Citizens United Basics Often Misunderstood
Sarah Kellogg’s look at the brave new world of election regulation purports to offer an even weighing of the arguments for and against campaign finance laws but ultimately paints a one–sided picture that effectively asks which speech restrictions are best to counteract some misidentified amorphous threat to our democracy (“Campaign Finance Frenzy Post–Citizens United,” October 2012).
Citizens United is one of the most misunderstood, high-profile cases ever; while it has inadvertently revealed the instability of our current system, it doesn’t stand for what many people say it does and certainly doesn’t point to the need for the government to punish certain kinds of political speech. For example, to correct President Obama’s famous line from his 2010 State of the Union address, the ruling neither reversed a century of law (overruling one anomalous case from 1990), nor allows foreign corporations to influence our elections, nor touches the limits on donations—corporate or individual—to parties and candidates.
Moreover, to the extent spending is up this election cycle, that increase isn’t out of line with the historical trend and is largely driven by the spending of wealthy individuals, the regulation of which has nothing to do with Citizens United. Billionaire magnates such as Sheldon Adelson and George Soros have always been free to spend as much as they want on independent political speech. And as a July 22 New York Times Magazine cover piece found, there’s no indication that there’s a significant change in corporate spending. That’s not surprising; Fortune 500 companies know it’s more effective to lobby. On the other hand, groups of individuals and smaller players now get to speak more freely: Your National Federations of Independent Business and Sierra Clubs, your ACLUs and Planned Parenthoods. So even if we accept “leveling the playing field” as a proper basis for regulation, the freeing of associational speech levels that field.
Finally, Kellogg quotes Harvard Law School professor Lawrence Lessig and U.S. Sen. Richard Durbin (D–Ill.) from a July 2012 Senate hearing but leaves out the testimony of the lone witness who came at the subject from a different direction. As I said at that hearing, the underlying problem “is not the under-regulation of independent spending but the attempt to manage political speech in the first place. . . . The solution is obvious: Liberalize rather than restrict the system. Get rid of limits on individual contributions and then have disclosures for those who donate amounts big enough for the interest in preventing corruption to outweigh the potential for harassment. Then the big boys will have to put their reputations on the line, but not the average person. Let voters weigh what a donation’s source means to them, rather than allowing politicians to write rules benefiting themselves.”
Senior Fellow in Constitutional Studies
Judges’ Salaries Don’t Need Defending
In response to Tom Williamson’s October 2012 “From the President” column: Yes, federal judges deserve to be well paid, but I question Williamson’s reasoning and his making this the D.C. Bar’s top priority. Of course, Article III, Section 1, would protect judges’ pay from sequestration cuts, but to imply that it should preclude loss of purchasing power from inflation is a stretch.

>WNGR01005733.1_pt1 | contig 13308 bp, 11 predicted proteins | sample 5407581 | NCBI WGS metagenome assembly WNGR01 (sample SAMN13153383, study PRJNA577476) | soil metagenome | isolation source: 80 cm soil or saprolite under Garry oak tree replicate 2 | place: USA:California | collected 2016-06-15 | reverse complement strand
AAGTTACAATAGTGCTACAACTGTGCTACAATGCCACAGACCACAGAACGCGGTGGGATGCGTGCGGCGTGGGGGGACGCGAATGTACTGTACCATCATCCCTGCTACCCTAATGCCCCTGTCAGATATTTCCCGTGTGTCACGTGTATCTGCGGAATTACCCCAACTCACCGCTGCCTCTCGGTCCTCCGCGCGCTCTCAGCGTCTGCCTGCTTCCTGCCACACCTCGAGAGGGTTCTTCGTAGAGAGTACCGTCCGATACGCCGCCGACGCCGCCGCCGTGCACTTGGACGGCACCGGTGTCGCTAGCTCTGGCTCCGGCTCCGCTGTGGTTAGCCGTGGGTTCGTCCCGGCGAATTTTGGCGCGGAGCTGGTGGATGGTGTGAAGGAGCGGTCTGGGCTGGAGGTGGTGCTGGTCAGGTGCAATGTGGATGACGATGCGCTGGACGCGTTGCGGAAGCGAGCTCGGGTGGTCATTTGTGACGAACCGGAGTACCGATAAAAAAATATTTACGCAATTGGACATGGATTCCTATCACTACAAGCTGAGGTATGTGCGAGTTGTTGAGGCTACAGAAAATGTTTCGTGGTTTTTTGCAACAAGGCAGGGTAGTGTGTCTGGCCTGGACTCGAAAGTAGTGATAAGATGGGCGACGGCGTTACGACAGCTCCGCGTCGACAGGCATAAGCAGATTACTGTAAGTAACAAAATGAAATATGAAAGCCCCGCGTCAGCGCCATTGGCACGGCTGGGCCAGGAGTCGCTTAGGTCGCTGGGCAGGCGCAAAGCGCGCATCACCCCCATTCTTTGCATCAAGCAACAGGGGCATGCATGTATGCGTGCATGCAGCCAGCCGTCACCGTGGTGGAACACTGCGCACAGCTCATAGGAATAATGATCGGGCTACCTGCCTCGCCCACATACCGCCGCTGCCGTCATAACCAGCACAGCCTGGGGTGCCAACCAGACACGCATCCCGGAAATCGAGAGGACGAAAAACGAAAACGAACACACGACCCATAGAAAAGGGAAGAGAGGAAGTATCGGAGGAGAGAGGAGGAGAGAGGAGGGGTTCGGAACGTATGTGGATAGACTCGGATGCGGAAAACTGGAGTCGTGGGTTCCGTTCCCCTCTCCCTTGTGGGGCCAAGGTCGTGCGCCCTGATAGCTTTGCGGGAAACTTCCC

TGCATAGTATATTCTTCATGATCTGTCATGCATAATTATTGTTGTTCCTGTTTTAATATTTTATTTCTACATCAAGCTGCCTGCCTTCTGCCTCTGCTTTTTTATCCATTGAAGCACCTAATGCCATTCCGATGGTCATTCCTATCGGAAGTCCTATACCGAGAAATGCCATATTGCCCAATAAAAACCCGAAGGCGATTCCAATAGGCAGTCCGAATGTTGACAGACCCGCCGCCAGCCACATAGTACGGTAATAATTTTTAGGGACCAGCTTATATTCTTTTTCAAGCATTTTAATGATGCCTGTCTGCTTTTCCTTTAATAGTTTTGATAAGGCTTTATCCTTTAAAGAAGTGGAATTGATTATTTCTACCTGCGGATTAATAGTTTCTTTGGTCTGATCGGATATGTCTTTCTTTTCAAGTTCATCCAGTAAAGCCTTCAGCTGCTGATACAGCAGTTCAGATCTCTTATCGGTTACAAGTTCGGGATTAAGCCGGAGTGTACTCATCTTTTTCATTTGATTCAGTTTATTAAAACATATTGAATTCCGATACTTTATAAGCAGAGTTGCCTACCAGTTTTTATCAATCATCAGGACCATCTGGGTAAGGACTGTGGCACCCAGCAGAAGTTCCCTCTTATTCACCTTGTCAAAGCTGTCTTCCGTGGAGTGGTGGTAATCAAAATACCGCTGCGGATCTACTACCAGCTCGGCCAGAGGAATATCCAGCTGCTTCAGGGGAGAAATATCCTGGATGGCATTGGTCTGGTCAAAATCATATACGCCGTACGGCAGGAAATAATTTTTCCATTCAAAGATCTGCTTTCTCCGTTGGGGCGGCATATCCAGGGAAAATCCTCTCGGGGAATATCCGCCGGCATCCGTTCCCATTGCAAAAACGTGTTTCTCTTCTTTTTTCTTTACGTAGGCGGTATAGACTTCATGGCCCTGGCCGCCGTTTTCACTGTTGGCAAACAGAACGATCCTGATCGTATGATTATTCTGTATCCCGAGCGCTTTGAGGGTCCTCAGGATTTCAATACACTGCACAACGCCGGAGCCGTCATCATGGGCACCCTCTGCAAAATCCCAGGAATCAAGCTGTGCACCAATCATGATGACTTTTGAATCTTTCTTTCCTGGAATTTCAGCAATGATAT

And statistics are tricky; a lot depends on what years you choose to compare. In saying average salaries have increased by 19 percent from 1969–2012 (while judges’ salaries haven’t) blurs workers’ good times in the 1970s with bad times thereafter. An average worker’s pay rose handsomely with productivity from 1949–1980. Since the end of the 1970s, millions of workers’ wages have stagnated or declined. Most workers’ inflation–adjusted pay has risen 6.4 percent, while income inequality has soared. In 1980 chief executive officer compensation was 42 times that of the average worker’s pay; by 2010, it was 325 times the average worker’s pay. Income inequality is a drag on the economy, undermining demand. But more important for lawyers, money brings power. (A point also illustrated in the Citizens United feature appearing in the same issue.) Income inequality translates into political inequality, transforming our democracy into a plutocracy.
Congress has seen fit to link judicial and legislative pay increases, and members of Congress have shown a bit of shame (or concern for reelection) in choosing not to raise their own pay while their constituents suffer. Moreover, my own sense is that judges and legislators are already out of touch with how ordinary Americans live. To most people, incomes of $147,000 and $194,000 seem quite handsome. In fact, Williamson’s comparison to the pay of senior law faculty, deans, and even associates in big city law firms—excessive, some would say—seems downright offensive. Believe it or not, middle income families, too, want to send their children to college and care for aging parents, far more easily done with current judicial pay than median family income of under $50,000.
The urgent priorities facing the nation are to restore our democracy and to bolster the economy by increasing average salaries. Then we can plug for judges to share the prosperity.
—Mary von Euler
Retired Government Lawyer
In the October issue of Washington Lawyer, we published a “Taking the Stand” feature, “Paying the Price of Disclosure” by Robert J. McCarthy, which was critical of the U.S. Merit System Protection Board (MSPB). Washington Lawyer failed to state that Mr. McCarthy had been a litigant before the MSPB, a fact which he noted in the previously published journal article on which his “Taking the Stand” piece was based. We regret our failure to make note of this fact, and we apologize for the editorial oversight.
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